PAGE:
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Robotic Process Automation

 Robotic Process Automation
Perusal Tech Pvt Ltd
  • 03 Sep, 2021

The word Process Automation is used more than actual Robots in the definition. RPA, on the other hand, is revolutionising the software world in the same way that physical robots have transformed the world we live in every day. Take a vending machine for example; there isn't somebody standing there sifting your money and bending the items; it's automated because it's a time-consuming operation. In the software realm, RPA is now doing the same thing for tiresome repetitive work. However, if you don't have specific abilities in areas like IT or Business Process Management, RPA won't help.




Robotic Process Automation (RPA) is the use of software with Artificial Intelligence (AI) and Machine Learning (MI) capabilities to handle high-volume, repetitive operations that used to be done by humans. Some of these responsibilities could include answering questions, performing difficult calculations, maintaining records, or even maintaining transactions.


Let's have a look at an example to help you understand. Consider the process of onboarding a new employee at an IT firm. The gathering of data is an important aspect of the process. To generate a new user account, email address, access rights, document retrieval, and so on, data from multiple systems must be synchronised. The user account can automatically activate the template for the onboarding workflow using Robotic Process Automation. RPA can now review, prepare, and develop new joinee data, as well as initiate the meaning of offer letters and streamline data across systems.


With the help of RPA, tasks that formerly took hours to complete can now be completed in a matter of seconds. Before RPA, completing the onboarding formalities would take a few hours. The entire process might be completed in a matter of minutes after RPA. Automation can be increased to 100% using this method. Processing speeds up by a factor of ten. Accuracy improves by a factor of a hundred. Top IT organisations are now deploying RPA products like UiPath and Blue Prism, among others.




When you hear the term "Robotic" in the context of RPA, it's natural to assume that it refers to robots that perform human tasks. While this is partially correct, there are some common misunderstandings. What does RPA not entail?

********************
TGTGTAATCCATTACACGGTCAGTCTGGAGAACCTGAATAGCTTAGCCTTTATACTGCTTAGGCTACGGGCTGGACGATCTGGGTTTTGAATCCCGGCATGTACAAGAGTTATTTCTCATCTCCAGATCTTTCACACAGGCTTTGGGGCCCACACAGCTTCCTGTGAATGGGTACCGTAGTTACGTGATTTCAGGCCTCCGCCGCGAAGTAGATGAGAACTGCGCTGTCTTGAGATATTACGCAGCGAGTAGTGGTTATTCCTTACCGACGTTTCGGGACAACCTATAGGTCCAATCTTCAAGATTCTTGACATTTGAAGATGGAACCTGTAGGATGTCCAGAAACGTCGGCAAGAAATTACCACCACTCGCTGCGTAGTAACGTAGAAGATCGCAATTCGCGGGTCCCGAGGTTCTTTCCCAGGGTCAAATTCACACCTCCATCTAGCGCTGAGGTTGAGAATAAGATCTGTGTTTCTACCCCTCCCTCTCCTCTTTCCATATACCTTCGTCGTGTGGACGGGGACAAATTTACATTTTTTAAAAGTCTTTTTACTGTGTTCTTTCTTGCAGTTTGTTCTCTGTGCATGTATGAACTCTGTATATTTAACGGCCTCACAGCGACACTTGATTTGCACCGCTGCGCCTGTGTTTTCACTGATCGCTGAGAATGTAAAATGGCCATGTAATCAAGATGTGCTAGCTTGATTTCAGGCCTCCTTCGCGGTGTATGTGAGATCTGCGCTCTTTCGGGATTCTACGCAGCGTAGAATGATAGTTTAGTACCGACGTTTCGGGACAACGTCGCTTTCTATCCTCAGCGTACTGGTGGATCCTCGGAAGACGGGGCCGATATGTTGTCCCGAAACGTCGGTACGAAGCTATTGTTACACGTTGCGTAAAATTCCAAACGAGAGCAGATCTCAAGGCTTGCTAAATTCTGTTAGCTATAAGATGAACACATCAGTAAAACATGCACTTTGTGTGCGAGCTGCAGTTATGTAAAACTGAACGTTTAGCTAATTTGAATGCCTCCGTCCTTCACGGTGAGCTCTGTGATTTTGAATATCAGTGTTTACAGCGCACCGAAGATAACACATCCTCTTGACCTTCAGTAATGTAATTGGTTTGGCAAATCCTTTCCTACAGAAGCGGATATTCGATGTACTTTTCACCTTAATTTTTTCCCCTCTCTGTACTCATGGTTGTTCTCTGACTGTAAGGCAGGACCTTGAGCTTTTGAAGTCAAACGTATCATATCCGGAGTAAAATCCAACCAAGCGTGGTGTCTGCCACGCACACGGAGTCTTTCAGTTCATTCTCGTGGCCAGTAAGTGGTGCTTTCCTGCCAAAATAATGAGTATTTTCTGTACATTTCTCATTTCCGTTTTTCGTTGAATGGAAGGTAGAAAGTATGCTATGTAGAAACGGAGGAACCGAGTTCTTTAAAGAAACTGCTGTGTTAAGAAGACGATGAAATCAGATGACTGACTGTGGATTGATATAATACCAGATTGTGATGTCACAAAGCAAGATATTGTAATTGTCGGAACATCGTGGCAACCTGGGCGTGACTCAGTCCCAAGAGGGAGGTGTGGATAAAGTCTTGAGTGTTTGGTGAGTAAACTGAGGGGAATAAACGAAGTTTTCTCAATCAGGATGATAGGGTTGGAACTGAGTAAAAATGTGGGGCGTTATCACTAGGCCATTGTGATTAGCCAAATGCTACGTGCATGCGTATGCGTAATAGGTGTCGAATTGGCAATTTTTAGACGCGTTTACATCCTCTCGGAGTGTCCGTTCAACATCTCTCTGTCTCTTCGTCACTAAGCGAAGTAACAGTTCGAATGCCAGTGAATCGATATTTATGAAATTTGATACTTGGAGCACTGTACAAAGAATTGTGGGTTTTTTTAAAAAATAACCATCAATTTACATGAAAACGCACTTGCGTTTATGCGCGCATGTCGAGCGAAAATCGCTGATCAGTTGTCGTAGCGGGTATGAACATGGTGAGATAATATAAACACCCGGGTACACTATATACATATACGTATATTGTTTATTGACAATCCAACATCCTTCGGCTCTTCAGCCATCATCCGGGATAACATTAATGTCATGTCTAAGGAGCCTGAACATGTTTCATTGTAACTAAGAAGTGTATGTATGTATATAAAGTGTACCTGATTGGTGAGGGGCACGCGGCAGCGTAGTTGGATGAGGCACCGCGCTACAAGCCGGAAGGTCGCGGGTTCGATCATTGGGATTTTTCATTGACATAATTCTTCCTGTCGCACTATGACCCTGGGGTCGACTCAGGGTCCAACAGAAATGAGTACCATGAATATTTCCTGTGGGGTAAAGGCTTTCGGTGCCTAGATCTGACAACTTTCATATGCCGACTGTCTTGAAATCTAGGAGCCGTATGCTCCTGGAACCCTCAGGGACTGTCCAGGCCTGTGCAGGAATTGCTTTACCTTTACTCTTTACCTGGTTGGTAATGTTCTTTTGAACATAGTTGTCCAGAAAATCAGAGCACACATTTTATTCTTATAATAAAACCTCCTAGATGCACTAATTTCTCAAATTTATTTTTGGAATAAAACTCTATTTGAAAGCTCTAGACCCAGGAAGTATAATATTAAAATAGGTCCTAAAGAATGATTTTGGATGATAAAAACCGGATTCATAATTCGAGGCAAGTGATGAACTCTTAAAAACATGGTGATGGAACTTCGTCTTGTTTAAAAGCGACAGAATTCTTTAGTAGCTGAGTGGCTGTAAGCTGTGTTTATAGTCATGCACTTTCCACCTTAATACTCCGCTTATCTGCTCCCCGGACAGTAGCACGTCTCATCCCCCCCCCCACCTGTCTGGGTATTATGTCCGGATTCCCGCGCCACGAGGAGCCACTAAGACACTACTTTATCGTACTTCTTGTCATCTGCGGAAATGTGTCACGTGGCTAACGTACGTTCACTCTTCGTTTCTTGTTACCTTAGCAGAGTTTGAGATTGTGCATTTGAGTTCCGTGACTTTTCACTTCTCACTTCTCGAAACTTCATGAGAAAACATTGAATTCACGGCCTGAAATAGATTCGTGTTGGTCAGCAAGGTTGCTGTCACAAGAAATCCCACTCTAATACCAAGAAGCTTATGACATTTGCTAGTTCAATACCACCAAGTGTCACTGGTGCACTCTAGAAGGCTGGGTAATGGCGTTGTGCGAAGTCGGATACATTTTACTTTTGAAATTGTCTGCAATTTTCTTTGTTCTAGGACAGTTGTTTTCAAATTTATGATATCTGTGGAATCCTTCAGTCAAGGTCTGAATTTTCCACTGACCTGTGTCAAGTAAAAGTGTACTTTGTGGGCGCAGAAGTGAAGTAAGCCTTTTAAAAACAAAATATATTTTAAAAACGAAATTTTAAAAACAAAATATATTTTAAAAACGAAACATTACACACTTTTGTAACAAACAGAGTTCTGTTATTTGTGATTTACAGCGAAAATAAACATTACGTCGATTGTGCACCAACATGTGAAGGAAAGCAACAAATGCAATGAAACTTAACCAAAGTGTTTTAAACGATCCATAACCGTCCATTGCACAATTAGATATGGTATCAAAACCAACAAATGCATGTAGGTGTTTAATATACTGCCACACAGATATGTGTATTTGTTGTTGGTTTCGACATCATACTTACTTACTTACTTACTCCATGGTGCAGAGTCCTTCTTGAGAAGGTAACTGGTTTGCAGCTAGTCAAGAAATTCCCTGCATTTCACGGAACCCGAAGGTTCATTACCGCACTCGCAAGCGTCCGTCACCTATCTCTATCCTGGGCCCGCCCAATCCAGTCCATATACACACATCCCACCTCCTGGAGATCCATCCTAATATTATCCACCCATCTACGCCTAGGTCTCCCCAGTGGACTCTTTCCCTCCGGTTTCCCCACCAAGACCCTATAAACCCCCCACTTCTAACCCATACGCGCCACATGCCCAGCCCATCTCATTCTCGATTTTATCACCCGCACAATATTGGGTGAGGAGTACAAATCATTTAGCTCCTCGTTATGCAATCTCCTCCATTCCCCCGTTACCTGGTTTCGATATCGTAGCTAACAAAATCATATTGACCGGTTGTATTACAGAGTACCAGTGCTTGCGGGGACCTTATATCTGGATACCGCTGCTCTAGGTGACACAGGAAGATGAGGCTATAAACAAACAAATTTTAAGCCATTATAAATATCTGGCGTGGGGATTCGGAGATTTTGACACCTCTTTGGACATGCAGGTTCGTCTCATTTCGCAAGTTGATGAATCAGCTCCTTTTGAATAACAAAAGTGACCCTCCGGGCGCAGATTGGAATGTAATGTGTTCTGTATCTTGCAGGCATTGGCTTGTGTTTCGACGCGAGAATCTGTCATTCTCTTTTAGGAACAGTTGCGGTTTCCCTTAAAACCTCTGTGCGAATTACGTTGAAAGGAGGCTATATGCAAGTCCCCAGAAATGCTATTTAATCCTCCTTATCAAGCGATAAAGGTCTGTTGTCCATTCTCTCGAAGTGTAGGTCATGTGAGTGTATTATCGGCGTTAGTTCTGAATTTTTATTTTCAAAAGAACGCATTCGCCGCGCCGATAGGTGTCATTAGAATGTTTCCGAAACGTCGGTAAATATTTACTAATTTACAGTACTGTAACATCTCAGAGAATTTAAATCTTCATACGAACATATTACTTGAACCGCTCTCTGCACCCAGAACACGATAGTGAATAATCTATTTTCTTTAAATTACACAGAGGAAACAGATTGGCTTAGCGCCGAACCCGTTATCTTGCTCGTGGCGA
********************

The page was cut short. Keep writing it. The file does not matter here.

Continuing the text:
(1) RPA bots do not have a physical form and are not humanoid robots.


(2) These bots can't completely replace humans because they're self-contained and under our supervision.


(3) They lack human cognitive abilities. They are incapable of replacing people since they lack rational thinking and the ability to make independent decisions.




Consider a tech support team that deals with hundreds of tech questions per day. The majority of their labour is straightforward, routine, and time-consuming. Their primary responsibility is to direct customers to the proper tech team for assistance in resolving issues. Now, the majority of their labour is physically demanding, repetitious, and tedious, not to mention time-consuming. By automating simple and definite procedures, RPA can reduce the workload of the human helpdesk. Complex administrative operations, such as problem remediation and routine diagnostics, can be automated as well. RPA, in general, minimises human workload and ensures that activities are completed successfully and efficiently.




(1) PLANNING: Planning is the first step in every strategy. The processes to be automated are defined at this stage, which involves identifying test items, deciding on an implementation strategy, and laying out a clear roadmap for RPA deployment.


(2) DESIGN AND DEVELOPMENT: As the name implies, this phase begins the development of automated processes in accordance with the agreed-upon plan.


(3) DEPLOYMENT AND TESTING: This stage usually includes the bots' execution. Any projected outages must now be addressed throughout the rollout to ensure proper operation. It is critical to test these bots for problems and errors.


(4) SUPPORT AND MAINTENANCE: Constant support aids in the better identification and correction of mistakes.